In addition to being largely inadequate for most organizations, the ESU is also costly – from around $25 per device in the 2020, rising to $50-$100 per device and $100-$200 per device in years 2021 and 2022 respectively. As a result, CTGlobal sees hardly any enterprises subscribing to the ESU.

“We have been working with and recommending all of our customers to move from Windows 7 to Windows 10 for years. This has been a top priority, because purchasing, receiving, or deploying Windows 7 Extended Security Updates does not mean that Microsoft will or is supporting Windows 7 past January 2020 in any way. Windows 7 support ended January 14 2020; full stop,“ says Jason Sandys.

The shift from Windows 7 to 10 is a very big deal

The trouble for organizations is that, while the IT pros fully recognize and understand the impact of basing their business on an unsupported operating system, transitioning to a new product is often easier said than done:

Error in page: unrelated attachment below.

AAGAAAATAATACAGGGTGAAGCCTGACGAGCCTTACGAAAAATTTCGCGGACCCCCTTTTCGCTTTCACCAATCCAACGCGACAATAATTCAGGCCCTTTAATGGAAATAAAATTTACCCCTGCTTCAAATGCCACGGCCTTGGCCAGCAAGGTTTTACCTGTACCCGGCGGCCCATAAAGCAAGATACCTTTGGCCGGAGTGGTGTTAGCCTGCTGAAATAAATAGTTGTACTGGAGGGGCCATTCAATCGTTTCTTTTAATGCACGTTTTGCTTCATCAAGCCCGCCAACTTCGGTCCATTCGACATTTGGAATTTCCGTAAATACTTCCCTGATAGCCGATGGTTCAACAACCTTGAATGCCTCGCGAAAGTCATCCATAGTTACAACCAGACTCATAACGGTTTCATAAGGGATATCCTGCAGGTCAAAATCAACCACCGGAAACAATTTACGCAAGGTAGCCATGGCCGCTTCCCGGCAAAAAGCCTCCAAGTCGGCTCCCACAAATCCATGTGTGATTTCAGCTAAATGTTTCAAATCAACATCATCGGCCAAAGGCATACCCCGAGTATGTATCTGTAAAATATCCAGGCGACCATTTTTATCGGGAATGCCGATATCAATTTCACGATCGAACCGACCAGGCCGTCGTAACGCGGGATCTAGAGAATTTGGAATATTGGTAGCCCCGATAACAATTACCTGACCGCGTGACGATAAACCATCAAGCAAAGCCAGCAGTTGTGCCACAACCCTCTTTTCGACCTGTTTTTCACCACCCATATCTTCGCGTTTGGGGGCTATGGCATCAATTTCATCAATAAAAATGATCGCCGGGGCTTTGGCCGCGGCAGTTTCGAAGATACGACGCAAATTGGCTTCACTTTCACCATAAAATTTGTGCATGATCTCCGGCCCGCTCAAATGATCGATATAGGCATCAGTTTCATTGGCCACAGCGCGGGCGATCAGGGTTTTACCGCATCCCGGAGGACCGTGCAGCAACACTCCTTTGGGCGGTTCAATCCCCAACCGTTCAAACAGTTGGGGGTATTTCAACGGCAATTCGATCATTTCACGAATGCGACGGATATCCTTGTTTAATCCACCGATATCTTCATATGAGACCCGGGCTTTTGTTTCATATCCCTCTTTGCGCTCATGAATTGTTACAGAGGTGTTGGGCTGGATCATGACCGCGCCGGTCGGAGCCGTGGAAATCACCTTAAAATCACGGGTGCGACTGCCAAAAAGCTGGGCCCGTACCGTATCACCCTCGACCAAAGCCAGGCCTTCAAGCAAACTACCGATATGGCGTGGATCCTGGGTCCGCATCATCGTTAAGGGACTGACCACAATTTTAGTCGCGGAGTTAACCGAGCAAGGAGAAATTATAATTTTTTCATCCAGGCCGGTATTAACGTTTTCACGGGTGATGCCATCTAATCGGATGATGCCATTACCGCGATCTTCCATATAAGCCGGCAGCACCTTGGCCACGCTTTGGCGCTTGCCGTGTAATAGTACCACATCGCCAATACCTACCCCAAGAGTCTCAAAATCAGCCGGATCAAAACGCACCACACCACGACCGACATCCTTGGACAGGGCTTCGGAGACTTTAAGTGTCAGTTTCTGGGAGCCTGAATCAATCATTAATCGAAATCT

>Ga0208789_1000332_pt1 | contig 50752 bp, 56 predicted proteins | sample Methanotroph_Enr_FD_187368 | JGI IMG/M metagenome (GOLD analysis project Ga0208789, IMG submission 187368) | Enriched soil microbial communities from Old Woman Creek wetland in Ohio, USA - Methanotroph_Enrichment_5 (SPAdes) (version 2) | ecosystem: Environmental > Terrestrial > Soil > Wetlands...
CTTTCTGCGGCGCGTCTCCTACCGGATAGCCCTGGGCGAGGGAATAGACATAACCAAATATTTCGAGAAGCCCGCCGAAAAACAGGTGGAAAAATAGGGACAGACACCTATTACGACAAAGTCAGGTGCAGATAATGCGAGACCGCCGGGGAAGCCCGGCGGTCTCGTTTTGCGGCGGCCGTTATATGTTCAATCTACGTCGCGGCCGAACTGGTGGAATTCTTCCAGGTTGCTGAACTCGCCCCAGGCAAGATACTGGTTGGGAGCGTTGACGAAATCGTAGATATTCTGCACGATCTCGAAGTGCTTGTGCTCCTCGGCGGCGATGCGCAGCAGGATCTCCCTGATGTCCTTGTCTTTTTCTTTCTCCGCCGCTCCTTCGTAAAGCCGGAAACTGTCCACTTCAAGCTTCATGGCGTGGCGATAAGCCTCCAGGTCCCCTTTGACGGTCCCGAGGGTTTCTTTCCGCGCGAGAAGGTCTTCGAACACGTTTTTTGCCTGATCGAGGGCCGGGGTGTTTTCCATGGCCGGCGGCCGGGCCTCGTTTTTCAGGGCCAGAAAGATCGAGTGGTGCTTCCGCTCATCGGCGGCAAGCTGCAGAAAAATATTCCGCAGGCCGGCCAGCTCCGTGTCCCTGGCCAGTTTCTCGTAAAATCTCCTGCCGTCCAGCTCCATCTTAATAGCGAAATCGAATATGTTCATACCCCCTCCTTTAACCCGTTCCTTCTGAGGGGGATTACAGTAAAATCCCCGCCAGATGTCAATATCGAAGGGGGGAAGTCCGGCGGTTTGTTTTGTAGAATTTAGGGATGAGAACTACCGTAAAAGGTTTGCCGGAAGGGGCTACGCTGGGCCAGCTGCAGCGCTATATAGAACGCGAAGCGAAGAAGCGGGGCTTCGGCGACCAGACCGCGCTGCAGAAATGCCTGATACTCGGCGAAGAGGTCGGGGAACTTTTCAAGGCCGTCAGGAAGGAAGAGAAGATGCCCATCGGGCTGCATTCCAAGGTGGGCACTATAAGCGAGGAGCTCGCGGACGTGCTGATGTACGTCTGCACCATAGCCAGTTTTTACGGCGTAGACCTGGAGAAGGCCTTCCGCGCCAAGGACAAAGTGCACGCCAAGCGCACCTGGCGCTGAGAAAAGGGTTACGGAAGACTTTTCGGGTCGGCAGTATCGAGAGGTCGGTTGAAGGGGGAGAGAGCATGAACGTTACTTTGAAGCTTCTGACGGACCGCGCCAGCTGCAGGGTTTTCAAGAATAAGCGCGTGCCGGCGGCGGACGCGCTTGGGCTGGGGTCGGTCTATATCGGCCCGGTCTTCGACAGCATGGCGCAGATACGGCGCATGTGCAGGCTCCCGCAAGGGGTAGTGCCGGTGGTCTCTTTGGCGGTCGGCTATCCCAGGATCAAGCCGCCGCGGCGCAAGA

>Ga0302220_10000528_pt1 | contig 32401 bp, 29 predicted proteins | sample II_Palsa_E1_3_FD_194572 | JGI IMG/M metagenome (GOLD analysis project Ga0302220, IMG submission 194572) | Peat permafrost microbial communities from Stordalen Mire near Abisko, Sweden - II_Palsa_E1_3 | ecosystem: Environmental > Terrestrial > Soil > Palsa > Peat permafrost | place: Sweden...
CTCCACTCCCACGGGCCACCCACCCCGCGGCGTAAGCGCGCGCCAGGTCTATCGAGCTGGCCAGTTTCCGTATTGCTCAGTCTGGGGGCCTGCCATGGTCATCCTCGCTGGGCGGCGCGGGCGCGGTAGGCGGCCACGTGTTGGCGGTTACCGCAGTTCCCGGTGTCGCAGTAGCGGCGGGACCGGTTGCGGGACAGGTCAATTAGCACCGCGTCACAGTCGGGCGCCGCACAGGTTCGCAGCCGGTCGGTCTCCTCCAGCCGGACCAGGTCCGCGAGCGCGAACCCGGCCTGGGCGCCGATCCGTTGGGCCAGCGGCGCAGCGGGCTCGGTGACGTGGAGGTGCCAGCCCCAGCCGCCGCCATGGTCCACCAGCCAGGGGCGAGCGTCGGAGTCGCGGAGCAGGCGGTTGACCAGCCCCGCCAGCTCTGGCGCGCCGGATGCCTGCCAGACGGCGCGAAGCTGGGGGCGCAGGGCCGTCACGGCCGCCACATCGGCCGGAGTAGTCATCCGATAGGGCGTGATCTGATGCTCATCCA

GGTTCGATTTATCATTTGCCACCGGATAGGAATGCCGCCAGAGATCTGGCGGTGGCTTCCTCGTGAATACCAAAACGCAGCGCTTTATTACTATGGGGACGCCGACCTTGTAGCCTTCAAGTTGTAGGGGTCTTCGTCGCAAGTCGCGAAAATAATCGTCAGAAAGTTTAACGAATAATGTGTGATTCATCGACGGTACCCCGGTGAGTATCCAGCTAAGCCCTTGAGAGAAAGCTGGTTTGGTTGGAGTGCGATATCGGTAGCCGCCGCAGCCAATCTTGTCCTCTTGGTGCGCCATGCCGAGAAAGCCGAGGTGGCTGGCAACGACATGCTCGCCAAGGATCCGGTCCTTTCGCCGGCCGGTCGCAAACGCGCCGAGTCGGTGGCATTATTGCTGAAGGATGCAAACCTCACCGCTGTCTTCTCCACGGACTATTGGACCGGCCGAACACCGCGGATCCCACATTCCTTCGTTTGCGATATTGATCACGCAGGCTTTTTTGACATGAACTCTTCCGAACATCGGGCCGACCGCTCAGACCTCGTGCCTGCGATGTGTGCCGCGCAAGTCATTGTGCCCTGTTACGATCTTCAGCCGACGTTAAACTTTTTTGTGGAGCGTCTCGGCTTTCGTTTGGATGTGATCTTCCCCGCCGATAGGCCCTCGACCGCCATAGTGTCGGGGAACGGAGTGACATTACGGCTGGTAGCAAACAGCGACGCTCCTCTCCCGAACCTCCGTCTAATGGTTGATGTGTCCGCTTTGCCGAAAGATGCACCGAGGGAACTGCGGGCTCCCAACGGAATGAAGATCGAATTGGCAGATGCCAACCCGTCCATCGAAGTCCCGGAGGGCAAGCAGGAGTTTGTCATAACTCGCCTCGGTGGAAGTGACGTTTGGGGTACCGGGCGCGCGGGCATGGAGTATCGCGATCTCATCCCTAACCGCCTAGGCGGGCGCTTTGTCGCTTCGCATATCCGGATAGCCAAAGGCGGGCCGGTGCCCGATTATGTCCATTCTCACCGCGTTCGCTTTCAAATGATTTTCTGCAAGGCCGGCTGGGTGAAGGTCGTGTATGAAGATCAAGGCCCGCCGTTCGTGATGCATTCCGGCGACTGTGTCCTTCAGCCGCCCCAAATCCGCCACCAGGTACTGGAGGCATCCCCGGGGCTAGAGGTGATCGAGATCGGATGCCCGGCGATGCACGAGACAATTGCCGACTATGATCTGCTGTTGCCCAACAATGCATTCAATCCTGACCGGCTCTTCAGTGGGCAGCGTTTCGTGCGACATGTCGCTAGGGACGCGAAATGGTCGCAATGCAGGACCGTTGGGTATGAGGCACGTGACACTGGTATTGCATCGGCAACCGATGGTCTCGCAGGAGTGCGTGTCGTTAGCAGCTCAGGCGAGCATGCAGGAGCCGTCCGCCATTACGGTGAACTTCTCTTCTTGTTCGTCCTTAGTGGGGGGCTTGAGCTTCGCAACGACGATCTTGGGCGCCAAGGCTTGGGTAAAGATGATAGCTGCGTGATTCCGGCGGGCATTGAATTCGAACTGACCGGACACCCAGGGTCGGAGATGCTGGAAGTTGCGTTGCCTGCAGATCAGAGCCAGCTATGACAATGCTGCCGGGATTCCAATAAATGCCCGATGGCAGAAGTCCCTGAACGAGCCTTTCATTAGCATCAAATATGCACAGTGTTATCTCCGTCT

“An enterprise IT infrastructure is full of interdependencies, and when you shift a cog here, it impacts a wheel somewhere else – though not necessarily where you anticipated, unless you have full visibility of all components and functions,” says Jason Sandys.
It’s an understatement to say the task of transitioning from Windows 7 to Windows 10 is comprehensive. Unless there is expertise and experience to draw on within the organization when you set the wheels in motion, it’s easy to make mistakes.

Some industries, like manufacturing, have specialized machinery run by systems that cannot be touched. But for organizations in e.g. the professional services there are no significant technical impediments to the transition – rather, it’s reluctance to go all-in and embrace the change and to prioritize the resources that is holding the decision back: